Evaporation best practices explored

Nicola Brittain

Evaporation is essential to many engineers in the process industry. Here we explore some of the key techniques used.

Evaporation is a process used to concentrate liquids that multiple industries and sectors employ. In the food industry, many products are concentrated to increase shelf life, reduce volume or weight, or reduce storage and transport costs. While in the pharmaceutical sector, evaporation is often used to create concentrated solutions which can then be dried to create powdered products. The basic principles of evaporation remain the same regardless of the sector.

Evaporation may be carried out in batches or as a continuous process and will consist of a heating phase followed by an evaporation phase. There are several types of equipment for performing these processes. Arnold Kleijn, from HRS Heat Exchangers here explores them in some detail.

Jacketed tank evaporators (JTE)

These are among the simplest evaporators and are ideally suited to applications of small capacity and where capex is limited. The product is fed into a tank which has an external heating jacket in which the heating media flows. The product is raised to its boiling point and steam evaporates and exits from the top. For good heat transfer or if product fouling is likely, an agitator or scraper is installed to increase product turbulence and heat transfer rates.

Forced recirculation evaporators (FRE)

In a FRE system the product is super-heated to a temperature above its boiling point, and upon exiting the evaporator, the product is introduced in a flash separation vessel where the pressure is lowered.

Owing to the reduction in pressure part of the product will flash off and the concentration of the fluid in recirculation is increased. The flashed steam is then recovered by condensing it back to water in a condenser. The evaporated-condensed steam can be used to preheat the incoming product, allowing for significantly increased levels of thermal efficiency.

Falling film evaporators (FFE)

In falling film evaporators, the product is introduced at the top of a vertical tube bundle, where it is evenly distributed and falls downwards as a thin film against the tube walls. This method generally leads to very high levels of heat transfer, while the product recirculation flow rate required is far less than for FRE evaporators, resulting in lower power consumption for pumps. Finally, as evaporation takes place inside the evaporator tubes themselves, no temperature gradient is applied to the recirculating product.

Evaporation processes can be optimised in terms of energy use, by reusing the energy (latent heat) contained in the water that is evaporated from the product, or the use of steam compression devices. There are three possible ways of doing this.

Multiple effect evaporators (MEE)

In a multi-effect evaporator, the evaporated steam generated in the first stage of evaporation is used as the thermal energy source for the next stage. This can be repeated several times over where the same quantity of steam is reused to evaporate multiple volumes of water. In such systems, the pressure of each consecutive stage is lower than the previous one, which also lowers the boiling point. Multi effect evaporation is used to significantly increase the thermal efficiency of the process. For example, going from one stage to two stages reduces the thermal energy consumption by half. Adding a third stage reduces energy consumption by two thirds compared to a one stage process.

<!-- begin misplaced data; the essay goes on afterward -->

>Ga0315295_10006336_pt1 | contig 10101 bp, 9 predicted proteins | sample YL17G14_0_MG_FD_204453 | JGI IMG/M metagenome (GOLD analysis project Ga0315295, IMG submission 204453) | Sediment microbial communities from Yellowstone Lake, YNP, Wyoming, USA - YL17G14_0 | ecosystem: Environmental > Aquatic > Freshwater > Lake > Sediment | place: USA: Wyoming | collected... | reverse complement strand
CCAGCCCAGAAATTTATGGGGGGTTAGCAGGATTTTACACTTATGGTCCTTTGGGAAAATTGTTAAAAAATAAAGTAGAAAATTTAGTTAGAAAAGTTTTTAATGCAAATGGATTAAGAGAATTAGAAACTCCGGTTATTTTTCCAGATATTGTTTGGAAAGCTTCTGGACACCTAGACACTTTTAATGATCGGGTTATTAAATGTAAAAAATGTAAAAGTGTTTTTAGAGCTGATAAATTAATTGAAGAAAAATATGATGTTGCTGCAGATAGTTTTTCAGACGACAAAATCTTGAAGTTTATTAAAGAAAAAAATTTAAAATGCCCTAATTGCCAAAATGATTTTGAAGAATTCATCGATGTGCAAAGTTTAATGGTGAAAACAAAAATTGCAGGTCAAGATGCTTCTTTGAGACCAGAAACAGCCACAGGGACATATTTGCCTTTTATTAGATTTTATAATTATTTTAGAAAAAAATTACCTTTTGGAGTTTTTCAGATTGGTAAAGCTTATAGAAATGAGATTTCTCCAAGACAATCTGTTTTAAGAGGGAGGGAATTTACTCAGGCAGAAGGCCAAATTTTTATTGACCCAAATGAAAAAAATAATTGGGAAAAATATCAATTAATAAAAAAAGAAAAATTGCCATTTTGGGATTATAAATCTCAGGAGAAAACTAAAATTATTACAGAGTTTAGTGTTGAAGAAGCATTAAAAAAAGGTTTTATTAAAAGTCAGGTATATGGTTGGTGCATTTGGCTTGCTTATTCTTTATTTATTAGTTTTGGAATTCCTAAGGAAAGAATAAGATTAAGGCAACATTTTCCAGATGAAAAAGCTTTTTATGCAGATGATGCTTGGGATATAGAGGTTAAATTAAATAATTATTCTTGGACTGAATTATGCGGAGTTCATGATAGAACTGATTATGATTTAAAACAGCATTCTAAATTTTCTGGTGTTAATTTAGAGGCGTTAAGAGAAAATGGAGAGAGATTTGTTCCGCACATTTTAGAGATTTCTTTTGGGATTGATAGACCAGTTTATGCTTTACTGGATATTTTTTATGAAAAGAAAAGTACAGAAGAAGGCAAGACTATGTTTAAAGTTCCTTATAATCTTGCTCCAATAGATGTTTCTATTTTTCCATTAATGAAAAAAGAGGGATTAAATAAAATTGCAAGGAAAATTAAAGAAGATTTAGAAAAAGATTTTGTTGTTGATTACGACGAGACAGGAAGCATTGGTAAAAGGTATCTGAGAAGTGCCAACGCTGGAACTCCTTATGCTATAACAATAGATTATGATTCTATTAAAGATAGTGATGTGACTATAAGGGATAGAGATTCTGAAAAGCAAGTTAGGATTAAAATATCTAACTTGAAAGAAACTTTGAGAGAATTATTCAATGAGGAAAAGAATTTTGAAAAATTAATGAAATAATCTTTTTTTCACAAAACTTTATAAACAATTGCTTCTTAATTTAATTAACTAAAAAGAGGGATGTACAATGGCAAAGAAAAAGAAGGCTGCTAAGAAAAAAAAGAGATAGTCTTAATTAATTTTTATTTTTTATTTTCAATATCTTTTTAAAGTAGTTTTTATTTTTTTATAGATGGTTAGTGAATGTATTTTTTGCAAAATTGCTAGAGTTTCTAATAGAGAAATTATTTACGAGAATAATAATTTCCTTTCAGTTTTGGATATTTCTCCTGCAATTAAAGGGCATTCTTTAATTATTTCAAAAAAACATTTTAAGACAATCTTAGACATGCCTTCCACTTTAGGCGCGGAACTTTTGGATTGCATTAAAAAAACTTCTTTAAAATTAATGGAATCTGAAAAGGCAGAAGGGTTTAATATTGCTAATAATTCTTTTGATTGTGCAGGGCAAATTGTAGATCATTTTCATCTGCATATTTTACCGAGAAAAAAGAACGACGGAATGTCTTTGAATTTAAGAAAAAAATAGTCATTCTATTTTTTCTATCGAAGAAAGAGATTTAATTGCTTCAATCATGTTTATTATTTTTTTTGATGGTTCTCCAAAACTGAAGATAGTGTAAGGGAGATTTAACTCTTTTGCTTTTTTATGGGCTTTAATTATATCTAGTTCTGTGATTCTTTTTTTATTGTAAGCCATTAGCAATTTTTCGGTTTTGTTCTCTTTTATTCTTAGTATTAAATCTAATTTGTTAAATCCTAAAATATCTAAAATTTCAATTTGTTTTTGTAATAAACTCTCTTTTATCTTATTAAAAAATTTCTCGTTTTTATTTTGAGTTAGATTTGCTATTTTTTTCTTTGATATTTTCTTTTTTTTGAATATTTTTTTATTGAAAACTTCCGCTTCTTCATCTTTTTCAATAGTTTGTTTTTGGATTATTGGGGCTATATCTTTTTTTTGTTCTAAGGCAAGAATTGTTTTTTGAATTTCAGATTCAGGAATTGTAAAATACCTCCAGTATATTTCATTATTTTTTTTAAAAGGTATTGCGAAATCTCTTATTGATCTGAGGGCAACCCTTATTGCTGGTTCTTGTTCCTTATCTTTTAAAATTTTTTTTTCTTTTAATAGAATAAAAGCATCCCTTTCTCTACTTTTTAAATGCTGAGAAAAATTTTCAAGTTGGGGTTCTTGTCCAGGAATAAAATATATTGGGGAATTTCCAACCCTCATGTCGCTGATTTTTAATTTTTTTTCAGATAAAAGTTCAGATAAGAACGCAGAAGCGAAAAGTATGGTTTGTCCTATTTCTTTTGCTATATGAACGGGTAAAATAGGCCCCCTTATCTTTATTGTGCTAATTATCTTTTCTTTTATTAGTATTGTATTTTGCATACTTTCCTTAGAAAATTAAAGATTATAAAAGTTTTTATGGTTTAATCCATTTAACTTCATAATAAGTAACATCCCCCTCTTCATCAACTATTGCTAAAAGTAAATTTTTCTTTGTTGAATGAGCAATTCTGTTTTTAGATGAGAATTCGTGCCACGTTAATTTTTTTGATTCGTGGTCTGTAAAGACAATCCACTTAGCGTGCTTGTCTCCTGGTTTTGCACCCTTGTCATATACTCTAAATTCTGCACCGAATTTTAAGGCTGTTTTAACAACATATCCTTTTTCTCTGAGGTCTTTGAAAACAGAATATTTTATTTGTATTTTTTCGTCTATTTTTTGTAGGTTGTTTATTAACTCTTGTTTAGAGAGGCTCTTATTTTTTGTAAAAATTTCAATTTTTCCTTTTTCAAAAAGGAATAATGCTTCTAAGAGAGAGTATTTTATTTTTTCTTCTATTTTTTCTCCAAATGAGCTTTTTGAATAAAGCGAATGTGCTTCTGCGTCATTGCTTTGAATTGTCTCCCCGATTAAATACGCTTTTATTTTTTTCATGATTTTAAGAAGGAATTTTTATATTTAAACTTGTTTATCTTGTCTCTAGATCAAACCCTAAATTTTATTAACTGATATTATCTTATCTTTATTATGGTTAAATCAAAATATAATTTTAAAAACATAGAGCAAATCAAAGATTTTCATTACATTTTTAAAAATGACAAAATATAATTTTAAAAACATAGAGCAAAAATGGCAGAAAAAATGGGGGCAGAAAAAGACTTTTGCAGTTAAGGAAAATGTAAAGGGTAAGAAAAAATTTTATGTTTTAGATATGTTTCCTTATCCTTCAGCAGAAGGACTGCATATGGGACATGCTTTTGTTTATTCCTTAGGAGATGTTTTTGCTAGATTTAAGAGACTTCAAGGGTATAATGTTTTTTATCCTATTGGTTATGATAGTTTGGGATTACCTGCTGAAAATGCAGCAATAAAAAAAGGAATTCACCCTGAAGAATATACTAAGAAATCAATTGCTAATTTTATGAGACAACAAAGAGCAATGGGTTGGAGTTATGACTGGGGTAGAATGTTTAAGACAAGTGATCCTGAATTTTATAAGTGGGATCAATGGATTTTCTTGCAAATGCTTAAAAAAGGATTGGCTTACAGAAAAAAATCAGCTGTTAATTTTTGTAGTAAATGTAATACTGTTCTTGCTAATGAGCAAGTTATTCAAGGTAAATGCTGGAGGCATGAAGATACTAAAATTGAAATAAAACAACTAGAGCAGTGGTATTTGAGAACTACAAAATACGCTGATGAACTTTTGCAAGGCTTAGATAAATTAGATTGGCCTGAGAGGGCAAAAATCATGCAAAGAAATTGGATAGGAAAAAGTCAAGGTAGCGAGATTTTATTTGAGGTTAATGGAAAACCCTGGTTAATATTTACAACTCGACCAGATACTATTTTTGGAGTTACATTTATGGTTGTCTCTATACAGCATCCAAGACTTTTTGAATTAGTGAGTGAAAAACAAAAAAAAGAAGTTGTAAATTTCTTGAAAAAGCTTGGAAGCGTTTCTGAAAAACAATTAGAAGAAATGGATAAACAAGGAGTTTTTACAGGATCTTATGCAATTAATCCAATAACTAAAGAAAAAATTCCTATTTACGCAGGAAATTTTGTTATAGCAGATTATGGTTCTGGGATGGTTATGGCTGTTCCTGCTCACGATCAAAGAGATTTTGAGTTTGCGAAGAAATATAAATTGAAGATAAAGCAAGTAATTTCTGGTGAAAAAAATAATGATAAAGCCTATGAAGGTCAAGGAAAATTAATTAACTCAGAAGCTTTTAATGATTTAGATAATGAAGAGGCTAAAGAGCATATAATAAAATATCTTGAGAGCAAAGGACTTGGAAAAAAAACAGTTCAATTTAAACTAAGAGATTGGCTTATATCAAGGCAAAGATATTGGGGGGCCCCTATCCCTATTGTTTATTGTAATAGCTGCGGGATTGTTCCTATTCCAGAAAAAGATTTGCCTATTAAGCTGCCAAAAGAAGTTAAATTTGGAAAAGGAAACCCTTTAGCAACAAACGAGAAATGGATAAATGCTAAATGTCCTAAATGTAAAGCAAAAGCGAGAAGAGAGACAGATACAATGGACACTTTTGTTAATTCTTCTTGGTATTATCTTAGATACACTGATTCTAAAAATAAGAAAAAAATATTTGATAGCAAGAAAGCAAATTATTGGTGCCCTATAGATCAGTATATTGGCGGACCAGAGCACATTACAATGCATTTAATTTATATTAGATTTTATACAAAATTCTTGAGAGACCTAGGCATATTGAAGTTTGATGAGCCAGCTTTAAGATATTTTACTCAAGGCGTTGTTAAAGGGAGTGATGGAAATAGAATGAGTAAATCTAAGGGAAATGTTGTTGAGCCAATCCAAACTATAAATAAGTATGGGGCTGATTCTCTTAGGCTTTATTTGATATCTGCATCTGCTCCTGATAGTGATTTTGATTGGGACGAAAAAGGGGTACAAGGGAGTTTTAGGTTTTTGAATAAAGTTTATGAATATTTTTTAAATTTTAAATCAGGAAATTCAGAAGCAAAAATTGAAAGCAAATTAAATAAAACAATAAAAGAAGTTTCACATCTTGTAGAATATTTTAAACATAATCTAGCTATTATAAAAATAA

Thermal vapour recompression (TVR)

In a TVR compressor, part of the evaporated steam is mixed with ‘fresh’ steam from the boiler and this combined steam flow is then used as the thermal energy for that evaporation stage. The reuse of evaporated steam increases the energy efficiency of the plant.

Mixing evaporated steam and boiler steam in a TVR device usually gives a net steam which is much closer the boiling point then pure boiler steam. This makes TVR processes difficult to apply for liquids with high boiling point elevation, and unsuitable for products with high viscosities and lower rates of heat transfer.

Mechanical vapour recompression (MVR)

Where thermal energy (steam or hot water) is not available but electrical power is, a lobe, or fan compressor can be used to recompress the steam which has been generated. By compressing the evaporated steam, the temperature and pressure is increased to a point where it can provide useful energy for evaporation. This way, the same kg of steam which is evaporated from the product is reused as the thermal energy source for the same evaporation stage.

MVR compressors are a very economical technique.

Zero liquid discharge (ZLD)

Perhaps the ultimate use of evaporation technology is for ZLD systems, which combine evaporation systems with solids precipitation or crystallisation to achieve a net-zero liquid output from a process. The evaporator section concentrates the product as much as possible, typically to the point of saturation, before it is sent to the crystallisation section where the solids are suspended and separated from the saturated solution. This saturated solution (supernatant) is recycled back into the evaporator and the process is repeated or continued.

For products with a steep solubility curve additional cooling to the solid’s precipitation tank will help the solids to precipitate quicker and settle out. ZLD systems are complex and specifically designed for each application. In most cases product trials are required to establish the correct process parameters.


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